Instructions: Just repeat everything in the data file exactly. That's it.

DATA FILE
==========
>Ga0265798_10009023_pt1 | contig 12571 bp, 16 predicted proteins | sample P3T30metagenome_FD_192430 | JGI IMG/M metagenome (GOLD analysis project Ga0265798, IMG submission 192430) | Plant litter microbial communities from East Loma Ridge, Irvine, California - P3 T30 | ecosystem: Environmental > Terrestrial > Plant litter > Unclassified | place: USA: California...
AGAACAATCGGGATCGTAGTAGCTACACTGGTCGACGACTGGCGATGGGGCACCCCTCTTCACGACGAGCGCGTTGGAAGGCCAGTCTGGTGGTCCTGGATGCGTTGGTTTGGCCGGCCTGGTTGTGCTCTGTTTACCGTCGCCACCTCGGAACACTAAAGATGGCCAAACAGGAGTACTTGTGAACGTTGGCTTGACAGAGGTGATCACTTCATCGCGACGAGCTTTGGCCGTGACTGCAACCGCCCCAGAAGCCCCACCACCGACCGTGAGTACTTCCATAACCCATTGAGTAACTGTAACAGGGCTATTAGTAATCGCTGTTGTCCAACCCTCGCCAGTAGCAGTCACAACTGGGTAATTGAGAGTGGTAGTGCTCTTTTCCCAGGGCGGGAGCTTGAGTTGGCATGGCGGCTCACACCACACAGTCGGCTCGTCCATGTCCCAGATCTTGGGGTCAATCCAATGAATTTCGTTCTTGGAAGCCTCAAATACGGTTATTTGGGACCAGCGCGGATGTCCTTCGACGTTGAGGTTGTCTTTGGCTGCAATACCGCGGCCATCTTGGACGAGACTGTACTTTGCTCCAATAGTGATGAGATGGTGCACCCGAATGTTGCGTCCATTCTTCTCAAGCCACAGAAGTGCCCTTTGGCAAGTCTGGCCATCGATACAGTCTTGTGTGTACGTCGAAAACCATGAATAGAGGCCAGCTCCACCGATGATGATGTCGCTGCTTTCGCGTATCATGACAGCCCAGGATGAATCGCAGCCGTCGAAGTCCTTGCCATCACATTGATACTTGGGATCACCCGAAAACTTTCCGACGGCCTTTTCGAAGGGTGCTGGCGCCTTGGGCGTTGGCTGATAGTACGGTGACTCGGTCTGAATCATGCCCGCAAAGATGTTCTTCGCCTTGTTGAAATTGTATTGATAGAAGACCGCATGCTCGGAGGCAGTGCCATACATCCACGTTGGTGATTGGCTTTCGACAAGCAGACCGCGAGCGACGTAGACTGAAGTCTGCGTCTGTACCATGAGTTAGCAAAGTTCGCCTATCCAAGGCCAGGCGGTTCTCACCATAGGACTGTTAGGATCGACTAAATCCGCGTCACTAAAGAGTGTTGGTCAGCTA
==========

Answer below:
>Ga0265798_10009023_pt1 | contig 12571 bp, 16 predicted proteins | sample P3T30metagenome_FD_192430 | JGI IMG/M metagenome (GOLD analysis project Ga0265798, IMG submission 192430) | Plant litter microbial communities from East Loma Ridge, Irvine, California - P3 T30 | ecosystem: Environmental > Terrestrial > Plant litter > Unclassified | place: USA: California...
AGAACAATCGGGATCGTAGTAGCTACACTGGTCGACGACTGGCGATGGGGCACCCCTCTTCACGACGAGCGCGTTGGAAGGCCAGTCTGGTGGTCCTGGATGCGTTGGTTTGGCCGGCCTGGTTGTGCTCTGTTTACCGTCGCCACCTCGGAACACTAAAGATGGCCAAACAGGAGTACTTGTGAACGTTGGCTTGACAGAGGTGATCACTTCATCGCGACGAGCTTTGGCCGTGACTGCAACCGCCCCAGAAGCCCCACCACCGACCGTGAGTACTTCCATAACCCATTGAGTAACTGTAACAGGGCTATTAGTAATCGCTGTTGTCCAACCCTCGCCAGTAGCAGTCACAACTGGGTAATTGAGAGTGGTAGTGCTCTTTTCCCAGGGCGGGAGCTTGAGTTGGCATGGCGGCTCACACCACACAGTCGGCTCGTCCATGTCCCAGATCTTGGGGTCAATCCAATGAATTTCGTTCTTGGAAGCCTCAAATACGGTTATTTGGGACCAGCGCGGATGTCCTTCGACGTTGAGGTTGTCTTTGGCTGCAATACCGCGGCCATCTTGGACGAGACTGTACTTTGCTCCAATAGTGATGAGATGGTGCACCCGAATGTTGCGTCCATTCTTCTCAAGCCACAGAAGTGCCCTTTGGCAAGTCTGGCCATCGATACAGTCTTGTGTGTACGTCGAAAACCATGAATAGAGGCCAGCTCCACCGATGATGATGTCGCTGCTTTCGCGTATCATGACAGCCCAGGATGAATCGCAGCCGTCGAAGTCCTTGCCATCACATTGATACTTGGGATCACCCGAAAACTTTCCGACGGCCTTTTCGAAGGGTGCTGGCGCCTTGGGCGTTGGCTGATAGTACGGTGACTCGGTCTGAATCATGCCCGCAAAGATGTTCTTCGCCTTGTTGAAATTGTATTGATAGAAGACCGCATGCTCGGAGGCAGTGCCATACATCCACGTTGGTGATTGGCTTTCGACAAGCAGACCGCGAGCGACGTAGACTGAAGTCTGCGTCTGTACCATGAGTTAGCAAAGTTCGCCTATCCAAGGCCAGGCGGTTCTCACCATAGGACTGTTAGGATCGACTAAATCCGCGTCACTAAAGAGTGTTGGTCAGCTA